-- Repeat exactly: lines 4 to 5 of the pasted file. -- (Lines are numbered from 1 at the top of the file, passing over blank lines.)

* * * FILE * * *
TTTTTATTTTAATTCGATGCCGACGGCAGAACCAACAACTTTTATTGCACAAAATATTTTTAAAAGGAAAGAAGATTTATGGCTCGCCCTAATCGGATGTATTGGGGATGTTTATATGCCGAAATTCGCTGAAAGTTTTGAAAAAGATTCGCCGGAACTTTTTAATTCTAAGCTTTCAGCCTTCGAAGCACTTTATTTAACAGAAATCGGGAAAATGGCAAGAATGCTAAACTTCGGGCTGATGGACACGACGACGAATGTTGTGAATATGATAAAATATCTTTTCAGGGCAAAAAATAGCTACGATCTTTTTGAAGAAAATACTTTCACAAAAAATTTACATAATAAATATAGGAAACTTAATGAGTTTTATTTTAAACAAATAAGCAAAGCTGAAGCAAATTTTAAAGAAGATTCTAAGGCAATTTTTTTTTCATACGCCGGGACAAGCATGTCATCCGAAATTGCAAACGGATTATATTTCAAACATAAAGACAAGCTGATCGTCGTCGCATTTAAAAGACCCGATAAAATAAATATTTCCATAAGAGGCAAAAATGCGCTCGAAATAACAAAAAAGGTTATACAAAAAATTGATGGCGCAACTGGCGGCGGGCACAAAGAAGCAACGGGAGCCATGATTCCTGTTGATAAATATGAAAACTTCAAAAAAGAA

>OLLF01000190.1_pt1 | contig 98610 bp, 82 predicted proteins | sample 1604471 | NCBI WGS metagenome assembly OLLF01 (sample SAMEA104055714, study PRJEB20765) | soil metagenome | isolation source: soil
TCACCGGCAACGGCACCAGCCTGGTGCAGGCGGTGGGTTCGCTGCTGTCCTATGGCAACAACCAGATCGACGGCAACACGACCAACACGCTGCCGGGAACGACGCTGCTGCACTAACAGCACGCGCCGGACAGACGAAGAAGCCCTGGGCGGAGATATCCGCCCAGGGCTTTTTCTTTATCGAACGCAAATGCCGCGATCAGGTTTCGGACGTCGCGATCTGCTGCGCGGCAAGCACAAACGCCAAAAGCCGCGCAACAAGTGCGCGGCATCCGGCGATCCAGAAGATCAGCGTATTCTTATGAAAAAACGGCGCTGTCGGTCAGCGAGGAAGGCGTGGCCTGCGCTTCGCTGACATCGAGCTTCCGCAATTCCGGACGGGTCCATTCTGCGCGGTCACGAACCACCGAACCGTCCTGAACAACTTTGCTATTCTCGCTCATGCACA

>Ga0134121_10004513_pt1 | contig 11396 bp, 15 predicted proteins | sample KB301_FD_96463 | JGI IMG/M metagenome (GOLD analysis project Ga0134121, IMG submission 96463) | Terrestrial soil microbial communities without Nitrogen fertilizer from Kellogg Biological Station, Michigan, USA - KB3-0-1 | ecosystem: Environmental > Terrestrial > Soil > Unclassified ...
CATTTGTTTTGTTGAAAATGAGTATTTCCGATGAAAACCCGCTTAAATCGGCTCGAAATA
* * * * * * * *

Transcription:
>Ga0134121_10004513_pt1 | contig 11396 bp, 15 predicted proteins | sample KB301_FD_96463 | JGI IMG/M metagenome (GOLD analysis project Ga0134121, IMG submission 96463) | Terrestrial soil microbial communities without Nitrogen fertilizer from Kellogg Biological Station, Michigan, USA - KB3-0-1 | ecosystem: Environmental > Terrestrial > Soil > Unclassified ...
CATTTGTTTTGTTGAAAATGAGTATTTCCGATGAAAACCCGCTTAAATCGGCTCGAAATA